ARUA. The Catholic church of Arua is considering giving gloves to main celebrants if the threat posed by Ebola escalates.
The move was revealed to journalists by Monsignor Kasto Adeti, the Vicar General of Arua Catholic Diocese in his office on Thursday.
According to Adeti, the gloves will help to protect Priests (main celebrants) from direct contact with Christians especially while presiding over holy sacraments like Baptism, Confirmation and at the time of distributing the Holy Communion.
“We are alert of this issue of Ebola being a big threat here in our Diocese, so we have tried to take some measures of preventing Ebola in our Churches in particular by sensitizing Christians about the dangers of Ebola since we are bordering DR Congo where the disease has killed very many people,” Adeti said.
He stressed that Ebola is contracted mainly through contact and as a result, the church in Arua has encouraged its Christians to desist from the handshake and instead wave at each other as a sign of peace.
Adeti also noted that they have gone ahead to provide handwashing facilities for Christians at every church to first wash their hands before attending church services.
He, however, observed that if the Ebola threat continues, the church will not hesitate to provide gloves for main celebrants to prevent them from direct contact with Christians at the time of anointment.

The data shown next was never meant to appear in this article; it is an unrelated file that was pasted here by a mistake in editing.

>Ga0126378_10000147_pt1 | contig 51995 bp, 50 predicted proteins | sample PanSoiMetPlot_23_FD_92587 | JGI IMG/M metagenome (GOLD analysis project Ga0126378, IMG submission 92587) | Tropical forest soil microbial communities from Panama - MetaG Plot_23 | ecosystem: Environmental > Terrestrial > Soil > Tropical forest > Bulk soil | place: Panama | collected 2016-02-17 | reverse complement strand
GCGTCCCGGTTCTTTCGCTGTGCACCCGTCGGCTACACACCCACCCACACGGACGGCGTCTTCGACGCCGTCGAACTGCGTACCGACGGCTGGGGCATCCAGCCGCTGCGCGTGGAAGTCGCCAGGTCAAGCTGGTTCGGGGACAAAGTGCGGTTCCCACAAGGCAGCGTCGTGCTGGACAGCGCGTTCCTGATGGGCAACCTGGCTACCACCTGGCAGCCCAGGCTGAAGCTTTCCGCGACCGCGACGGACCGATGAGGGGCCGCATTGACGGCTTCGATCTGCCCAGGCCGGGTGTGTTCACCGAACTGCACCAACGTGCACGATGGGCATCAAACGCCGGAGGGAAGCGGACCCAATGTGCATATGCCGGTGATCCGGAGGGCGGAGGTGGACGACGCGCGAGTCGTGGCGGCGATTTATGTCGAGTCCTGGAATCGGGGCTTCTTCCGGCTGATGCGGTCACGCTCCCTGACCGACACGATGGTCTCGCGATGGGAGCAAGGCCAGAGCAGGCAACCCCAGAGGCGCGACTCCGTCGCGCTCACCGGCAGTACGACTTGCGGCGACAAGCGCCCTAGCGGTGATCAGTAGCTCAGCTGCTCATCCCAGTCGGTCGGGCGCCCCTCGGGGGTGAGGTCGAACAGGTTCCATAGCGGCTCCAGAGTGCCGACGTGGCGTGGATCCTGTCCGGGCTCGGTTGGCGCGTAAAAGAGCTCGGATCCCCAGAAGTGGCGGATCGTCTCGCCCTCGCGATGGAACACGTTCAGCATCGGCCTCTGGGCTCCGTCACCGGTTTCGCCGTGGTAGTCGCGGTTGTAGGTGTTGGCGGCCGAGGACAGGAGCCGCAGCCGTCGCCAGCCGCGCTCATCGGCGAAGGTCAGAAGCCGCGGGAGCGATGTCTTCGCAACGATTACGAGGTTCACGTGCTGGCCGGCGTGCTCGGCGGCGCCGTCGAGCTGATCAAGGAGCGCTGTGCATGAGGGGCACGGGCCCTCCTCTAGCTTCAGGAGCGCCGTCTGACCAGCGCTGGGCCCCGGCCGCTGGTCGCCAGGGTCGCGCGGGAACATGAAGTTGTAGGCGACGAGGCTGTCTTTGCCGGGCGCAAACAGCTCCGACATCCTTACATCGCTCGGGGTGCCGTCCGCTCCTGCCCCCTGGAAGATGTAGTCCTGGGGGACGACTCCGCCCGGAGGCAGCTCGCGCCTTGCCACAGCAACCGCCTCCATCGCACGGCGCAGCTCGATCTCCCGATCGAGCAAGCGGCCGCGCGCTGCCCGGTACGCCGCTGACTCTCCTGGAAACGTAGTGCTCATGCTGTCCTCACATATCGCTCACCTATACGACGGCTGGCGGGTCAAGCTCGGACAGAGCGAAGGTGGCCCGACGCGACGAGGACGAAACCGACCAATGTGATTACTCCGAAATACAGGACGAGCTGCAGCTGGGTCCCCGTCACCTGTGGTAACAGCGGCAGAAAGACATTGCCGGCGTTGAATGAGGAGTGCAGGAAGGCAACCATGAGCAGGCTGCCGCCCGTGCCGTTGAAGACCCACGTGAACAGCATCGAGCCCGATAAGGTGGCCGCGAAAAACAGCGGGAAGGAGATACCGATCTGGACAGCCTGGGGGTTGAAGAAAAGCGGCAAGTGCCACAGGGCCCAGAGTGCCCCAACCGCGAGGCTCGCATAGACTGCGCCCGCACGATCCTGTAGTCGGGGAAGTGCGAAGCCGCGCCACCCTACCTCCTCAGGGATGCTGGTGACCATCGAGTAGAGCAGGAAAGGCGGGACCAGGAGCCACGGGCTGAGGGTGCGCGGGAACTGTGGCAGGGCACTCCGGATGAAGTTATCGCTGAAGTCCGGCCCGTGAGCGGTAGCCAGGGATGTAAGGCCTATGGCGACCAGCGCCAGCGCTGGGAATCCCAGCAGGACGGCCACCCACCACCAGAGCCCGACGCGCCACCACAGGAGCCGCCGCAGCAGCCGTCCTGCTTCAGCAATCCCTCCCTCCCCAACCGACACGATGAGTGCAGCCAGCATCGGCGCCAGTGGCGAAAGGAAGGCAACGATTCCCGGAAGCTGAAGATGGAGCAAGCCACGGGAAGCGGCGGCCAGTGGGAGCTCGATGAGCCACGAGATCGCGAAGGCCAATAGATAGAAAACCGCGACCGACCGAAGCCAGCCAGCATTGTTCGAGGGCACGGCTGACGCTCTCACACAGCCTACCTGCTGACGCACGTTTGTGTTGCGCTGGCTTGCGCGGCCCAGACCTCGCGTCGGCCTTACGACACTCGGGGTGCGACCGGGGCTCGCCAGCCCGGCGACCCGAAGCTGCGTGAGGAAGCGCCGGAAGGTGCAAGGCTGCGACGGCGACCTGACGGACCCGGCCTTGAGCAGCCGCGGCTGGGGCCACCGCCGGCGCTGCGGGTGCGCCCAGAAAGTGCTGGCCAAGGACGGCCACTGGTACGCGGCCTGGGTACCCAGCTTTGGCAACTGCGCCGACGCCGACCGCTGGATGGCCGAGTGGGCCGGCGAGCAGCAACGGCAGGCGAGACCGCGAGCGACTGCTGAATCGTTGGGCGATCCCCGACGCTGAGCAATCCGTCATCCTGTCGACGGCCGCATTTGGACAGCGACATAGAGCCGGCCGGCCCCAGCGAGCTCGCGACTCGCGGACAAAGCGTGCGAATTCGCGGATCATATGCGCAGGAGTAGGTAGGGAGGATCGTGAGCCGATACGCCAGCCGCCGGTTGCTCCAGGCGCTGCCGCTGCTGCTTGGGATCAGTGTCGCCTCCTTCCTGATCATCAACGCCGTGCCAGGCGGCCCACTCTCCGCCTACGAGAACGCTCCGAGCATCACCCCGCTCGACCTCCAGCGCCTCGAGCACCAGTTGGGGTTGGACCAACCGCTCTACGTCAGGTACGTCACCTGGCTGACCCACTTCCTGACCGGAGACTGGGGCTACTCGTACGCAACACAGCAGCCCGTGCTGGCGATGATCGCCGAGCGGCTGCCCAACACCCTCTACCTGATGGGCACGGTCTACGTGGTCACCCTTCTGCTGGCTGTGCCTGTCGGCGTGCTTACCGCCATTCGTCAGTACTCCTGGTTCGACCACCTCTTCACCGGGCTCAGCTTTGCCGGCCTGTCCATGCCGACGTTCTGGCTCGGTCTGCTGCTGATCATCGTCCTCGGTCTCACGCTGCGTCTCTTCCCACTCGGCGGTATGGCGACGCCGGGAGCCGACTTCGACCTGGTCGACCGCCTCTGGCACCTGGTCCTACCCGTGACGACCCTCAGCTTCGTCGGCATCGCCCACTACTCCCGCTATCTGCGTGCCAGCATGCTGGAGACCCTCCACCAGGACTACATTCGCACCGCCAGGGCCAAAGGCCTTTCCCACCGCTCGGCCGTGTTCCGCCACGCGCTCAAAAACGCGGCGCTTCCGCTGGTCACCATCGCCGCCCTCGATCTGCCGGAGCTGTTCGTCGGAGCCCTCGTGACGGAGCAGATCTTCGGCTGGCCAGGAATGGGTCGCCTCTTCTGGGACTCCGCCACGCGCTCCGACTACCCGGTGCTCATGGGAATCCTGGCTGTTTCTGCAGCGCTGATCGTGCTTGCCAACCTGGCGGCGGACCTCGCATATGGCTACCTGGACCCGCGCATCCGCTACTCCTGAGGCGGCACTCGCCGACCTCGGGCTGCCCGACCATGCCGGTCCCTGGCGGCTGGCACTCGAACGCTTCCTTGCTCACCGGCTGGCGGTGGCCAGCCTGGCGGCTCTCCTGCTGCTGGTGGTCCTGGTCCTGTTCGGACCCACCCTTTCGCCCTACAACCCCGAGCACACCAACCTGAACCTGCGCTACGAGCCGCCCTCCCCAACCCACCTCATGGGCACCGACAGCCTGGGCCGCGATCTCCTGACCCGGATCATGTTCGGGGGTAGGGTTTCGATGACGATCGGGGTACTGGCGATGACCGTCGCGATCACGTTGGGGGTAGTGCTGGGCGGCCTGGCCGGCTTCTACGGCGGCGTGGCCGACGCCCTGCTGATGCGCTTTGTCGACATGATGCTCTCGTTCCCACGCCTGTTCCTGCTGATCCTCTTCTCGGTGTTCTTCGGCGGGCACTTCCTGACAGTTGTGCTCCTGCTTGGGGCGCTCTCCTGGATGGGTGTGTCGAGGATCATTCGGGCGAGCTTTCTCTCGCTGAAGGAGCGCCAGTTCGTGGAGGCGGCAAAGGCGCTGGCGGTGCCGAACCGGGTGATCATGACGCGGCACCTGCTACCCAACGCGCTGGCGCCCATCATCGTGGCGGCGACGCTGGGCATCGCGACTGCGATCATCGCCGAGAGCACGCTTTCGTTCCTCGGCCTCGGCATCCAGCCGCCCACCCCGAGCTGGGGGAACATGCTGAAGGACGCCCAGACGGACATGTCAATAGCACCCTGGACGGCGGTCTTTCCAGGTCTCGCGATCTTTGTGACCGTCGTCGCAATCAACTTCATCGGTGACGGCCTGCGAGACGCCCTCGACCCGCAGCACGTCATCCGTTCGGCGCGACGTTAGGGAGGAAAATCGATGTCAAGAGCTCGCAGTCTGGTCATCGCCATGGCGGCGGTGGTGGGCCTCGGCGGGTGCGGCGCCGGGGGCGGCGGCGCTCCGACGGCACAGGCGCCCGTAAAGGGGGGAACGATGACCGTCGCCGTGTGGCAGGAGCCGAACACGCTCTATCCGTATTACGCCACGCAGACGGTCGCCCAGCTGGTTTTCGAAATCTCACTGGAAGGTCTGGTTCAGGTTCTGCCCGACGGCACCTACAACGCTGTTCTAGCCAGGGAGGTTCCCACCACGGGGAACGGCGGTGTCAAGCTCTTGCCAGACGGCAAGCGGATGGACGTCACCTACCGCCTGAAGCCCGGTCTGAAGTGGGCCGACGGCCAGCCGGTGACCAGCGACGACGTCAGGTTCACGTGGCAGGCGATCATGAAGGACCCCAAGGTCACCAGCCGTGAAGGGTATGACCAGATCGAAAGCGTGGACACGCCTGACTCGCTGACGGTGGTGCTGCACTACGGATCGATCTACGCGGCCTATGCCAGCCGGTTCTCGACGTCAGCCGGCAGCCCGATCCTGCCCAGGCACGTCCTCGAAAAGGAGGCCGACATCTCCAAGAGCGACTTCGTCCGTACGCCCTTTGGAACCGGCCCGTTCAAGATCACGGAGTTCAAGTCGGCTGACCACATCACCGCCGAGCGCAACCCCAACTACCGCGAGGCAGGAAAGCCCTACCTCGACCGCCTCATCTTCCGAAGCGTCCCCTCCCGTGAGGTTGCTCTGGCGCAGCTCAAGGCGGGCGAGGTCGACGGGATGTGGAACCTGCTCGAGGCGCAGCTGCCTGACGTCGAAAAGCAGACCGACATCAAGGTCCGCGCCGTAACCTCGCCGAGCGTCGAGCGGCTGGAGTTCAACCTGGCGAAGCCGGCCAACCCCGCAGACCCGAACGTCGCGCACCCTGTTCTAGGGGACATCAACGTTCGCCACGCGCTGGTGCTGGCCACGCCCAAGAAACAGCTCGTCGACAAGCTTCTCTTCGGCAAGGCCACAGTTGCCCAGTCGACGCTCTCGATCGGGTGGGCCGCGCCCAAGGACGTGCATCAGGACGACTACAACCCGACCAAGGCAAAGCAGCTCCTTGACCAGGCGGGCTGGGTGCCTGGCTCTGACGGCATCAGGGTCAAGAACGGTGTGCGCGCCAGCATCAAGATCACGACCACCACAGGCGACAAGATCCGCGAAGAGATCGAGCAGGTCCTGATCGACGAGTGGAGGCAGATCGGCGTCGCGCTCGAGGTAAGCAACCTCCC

“If the Ebola threat continues, we shall also adjust to the situation and consider giving gloves to the main celebrants to protect them from the epidemic. This is during the time of Baptism, Confirmation and at the time of distributing the Holy Communion,” Adeti said.
“Since the most basic thing is the coming in contact with somebody, like the case of Baptism, there is a lot of contact, Confirmation is also like that and the Holy Communion which is between the Priest and the individual, we shall consider providing gloves to Priests if the threat intensifies,” Adeti added.
But when contacted on phone, Fr Lazarus Ijoyi, one of the Priests attached to Arua Catholic Diocese said Adeti’s intention of issuing gloves to Priests on the Alter is null and void in the Catholic Faith.
Fr Ijoyi maintained that as Catholics, they believe in the Holy Bible, the Rosary and the Holy Spirit as opposed to materialistic things like gloves and guns.
“We trust the power of God and we believe that he protects us in our lifetime. There is nothing like putting gloves on the hands of Priests because it sounds unchristian. If you believe in the power of God, you can’t put on gloves in order to protect yourself from diseases,” Ijoyi argued.
“Imagine a Priest putting on gloves to distribute the Holy Communion which we consider to be the body of Jesus Christ. That means the Priest is surrendering Jesus Christ to an Ebola-infected mouth for the sake of protecting himself in gloved hands which is very wrong,” Ijoyi said.
Fr. Ijoyi said much as he is aware that certain precautions are meant to save people from infections, it shouldn’t go to the extent of covering Priests’ hands with gloves.
Meanwhile, Mr Martin Andua, a Christian of Arua Christ the King church in Arua town also doubted whether the Church should go to the point of dressing Priests’ fingers in gloves instead of encouraging them to wash their hands with detergents before service.